How Margaret Atwood declines blurb requests
Margaret Atwood retired from the business of writing blurbs — one of the ugly things we must do as editors is conjure up some supportive words for the back jacket of our books, hoping to attract readers’ attention. Her assistant was kind enough to send along a hard copy of the form response Atwood sends out when she gets a blurb request now:
On her website, Atwood explains:
“Publishers and writers often send me manuscripts with a request that I read the book and give them a quotable quote to use on the back cover. It takes four to six hours to read the book, and I get 10 or so of these requests a week. Multiply 5 hours times 10 requests and you get a 50-hour a week job. Choosing a few of the books to blurb doesn’t make things much easier, partly because it takes a long time to make a well-informed choice, and partly because choosing between books is akin to choosing which of your two sisters should be your maid of honour … no matter what you do, someone’s bound to have their feelings hurt. So my answer is no, to everybody.”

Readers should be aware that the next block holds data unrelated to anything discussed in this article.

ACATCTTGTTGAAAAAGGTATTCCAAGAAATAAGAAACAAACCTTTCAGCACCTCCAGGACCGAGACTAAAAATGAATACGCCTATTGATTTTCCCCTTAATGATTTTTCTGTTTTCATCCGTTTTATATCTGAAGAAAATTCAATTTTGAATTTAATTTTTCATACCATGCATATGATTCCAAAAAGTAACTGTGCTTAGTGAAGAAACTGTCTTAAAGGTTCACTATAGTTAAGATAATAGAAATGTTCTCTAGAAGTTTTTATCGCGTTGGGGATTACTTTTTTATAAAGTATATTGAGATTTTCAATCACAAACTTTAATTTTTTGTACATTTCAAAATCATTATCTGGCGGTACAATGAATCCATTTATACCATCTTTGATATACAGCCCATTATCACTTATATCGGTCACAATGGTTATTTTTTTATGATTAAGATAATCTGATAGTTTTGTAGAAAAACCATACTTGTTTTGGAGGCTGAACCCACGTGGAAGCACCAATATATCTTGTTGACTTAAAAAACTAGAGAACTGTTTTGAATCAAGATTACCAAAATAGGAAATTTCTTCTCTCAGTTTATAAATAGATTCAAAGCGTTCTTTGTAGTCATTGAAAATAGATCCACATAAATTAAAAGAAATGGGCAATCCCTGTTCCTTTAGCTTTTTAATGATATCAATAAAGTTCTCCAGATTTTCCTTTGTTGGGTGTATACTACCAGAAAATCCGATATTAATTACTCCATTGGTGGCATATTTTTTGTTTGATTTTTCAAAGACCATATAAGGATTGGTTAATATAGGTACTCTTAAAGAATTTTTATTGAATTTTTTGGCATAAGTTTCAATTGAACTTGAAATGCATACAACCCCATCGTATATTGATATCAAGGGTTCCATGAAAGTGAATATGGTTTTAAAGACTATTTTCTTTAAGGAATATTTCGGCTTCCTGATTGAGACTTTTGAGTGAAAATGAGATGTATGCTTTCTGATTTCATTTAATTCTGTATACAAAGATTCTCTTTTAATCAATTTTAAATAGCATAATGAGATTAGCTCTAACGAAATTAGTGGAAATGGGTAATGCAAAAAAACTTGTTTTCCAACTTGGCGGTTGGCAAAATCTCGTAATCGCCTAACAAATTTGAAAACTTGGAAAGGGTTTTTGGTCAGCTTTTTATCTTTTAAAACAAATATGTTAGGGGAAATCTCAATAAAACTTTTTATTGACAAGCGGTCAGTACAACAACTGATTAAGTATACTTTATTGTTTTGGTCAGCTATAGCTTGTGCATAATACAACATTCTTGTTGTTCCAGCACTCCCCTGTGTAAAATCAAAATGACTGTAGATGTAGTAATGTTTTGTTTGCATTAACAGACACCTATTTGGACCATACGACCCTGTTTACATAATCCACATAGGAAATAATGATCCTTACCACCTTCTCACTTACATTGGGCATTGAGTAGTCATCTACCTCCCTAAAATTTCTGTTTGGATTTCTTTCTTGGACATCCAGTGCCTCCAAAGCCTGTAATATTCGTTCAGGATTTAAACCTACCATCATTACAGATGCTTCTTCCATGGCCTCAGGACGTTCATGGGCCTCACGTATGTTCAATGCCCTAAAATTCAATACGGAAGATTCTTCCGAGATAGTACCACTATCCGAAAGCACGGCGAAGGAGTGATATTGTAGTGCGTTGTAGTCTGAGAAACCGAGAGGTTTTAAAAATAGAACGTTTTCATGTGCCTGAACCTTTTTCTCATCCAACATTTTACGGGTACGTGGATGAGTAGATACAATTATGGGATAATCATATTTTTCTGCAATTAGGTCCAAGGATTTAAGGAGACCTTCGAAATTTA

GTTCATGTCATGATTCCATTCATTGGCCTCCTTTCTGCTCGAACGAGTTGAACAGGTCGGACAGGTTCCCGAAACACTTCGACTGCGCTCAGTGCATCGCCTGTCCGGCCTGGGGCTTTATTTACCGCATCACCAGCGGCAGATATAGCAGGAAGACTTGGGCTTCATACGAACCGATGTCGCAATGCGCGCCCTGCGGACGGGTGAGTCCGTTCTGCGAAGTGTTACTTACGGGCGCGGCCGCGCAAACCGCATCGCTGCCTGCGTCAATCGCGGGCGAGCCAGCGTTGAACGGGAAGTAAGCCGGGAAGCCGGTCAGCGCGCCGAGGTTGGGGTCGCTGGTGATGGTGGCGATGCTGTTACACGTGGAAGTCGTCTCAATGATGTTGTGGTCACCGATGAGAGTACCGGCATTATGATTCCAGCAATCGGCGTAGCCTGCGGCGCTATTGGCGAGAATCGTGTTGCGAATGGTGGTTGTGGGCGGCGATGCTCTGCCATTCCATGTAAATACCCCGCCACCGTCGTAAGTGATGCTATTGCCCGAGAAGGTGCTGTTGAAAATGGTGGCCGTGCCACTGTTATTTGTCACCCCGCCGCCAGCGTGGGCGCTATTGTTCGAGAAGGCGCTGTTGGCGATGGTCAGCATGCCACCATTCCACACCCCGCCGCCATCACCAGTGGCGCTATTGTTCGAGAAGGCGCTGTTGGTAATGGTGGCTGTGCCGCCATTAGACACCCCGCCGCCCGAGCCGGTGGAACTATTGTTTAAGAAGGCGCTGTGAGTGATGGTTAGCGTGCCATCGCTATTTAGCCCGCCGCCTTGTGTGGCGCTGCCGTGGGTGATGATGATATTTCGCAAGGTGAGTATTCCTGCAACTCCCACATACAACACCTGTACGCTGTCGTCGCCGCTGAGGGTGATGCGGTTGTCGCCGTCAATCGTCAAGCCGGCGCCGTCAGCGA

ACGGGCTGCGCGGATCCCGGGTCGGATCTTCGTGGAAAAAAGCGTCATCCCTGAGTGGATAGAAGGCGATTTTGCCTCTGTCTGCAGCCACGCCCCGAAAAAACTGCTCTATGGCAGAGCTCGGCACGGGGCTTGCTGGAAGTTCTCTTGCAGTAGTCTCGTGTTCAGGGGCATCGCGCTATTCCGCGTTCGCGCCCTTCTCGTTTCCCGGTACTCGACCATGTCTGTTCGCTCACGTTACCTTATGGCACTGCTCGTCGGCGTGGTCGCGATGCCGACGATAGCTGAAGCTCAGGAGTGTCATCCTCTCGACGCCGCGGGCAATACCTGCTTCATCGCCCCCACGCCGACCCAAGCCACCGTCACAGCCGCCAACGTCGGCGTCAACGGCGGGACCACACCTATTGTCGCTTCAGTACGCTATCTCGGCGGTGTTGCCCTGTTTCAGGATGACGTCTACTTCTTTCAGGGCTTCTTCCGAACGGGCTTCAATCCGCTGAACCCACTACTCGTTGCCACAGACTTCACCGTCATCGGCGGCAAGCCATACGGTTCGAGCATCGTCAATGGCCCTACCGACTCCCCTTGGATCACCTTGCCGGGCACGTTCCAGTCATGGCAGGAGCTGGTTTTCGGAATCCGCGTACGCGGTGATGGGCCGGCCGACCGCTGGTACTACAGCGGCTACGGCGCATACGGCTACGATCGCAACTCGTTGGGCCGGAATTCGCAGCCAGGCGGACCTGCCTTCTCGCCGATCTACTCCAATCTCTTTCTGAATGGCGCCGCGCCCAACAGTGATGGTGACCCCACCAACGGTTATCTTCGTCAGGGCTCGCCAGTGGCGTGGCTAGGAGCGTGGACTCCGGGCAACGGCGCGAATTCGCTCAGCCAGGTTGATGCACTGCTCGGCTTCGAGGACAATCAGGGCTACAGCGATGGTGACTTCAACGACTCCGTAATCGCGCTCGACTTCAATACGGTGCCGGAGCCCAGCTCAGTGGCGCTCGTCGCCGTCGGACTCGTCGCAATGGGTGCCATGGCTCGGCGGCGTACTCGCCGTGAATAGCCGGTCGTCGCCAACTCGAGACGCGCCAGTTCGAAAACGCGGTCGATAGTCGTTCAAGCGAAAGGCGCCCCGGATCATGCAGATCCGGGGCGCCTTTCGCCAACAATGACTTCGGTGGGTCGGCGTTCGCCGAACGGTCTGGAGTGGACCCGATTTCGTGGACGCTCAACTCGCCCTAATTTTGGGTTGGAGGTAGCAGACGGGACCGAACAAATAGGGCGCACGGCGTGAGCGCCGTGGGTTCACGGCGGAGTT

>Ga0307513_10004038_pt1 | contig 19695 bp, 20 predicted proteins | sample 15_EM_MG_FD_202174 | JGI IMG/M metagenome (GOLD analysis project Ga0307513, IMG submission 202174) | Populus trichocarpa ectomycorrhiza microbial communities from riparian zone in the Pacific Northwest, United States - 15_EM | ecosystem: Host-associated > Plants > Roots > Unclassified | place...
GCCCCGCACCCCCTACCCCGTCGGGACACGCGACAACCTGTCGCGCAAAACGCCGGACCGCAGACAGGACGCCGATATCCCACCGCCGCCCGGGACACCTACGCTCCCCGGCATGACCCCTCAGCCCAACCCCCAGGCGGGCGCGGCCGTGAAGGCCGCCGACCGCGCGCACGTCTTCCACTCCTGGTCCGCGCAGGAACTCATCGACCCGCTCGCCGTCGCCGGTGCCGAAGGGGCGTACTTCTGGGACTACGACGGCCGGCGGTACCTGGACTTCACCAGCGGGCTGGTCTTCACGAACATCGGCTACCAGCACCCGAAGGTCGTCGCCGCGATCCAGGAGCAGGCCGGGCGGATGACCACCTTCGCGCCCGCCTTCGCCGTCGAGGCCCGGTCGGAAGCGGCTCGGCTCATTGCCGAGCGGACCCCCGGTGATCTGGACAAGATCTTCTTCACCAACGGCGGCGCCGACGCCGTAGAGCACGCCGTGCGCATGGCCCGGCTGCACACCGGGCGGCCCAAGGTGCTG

We don’t blame her, and we do appreciate the many adjectives she managed to rhyme in the third stanza. The “Ode to No” is also available on her website.
Kirsten Reach is an editor at Melville House.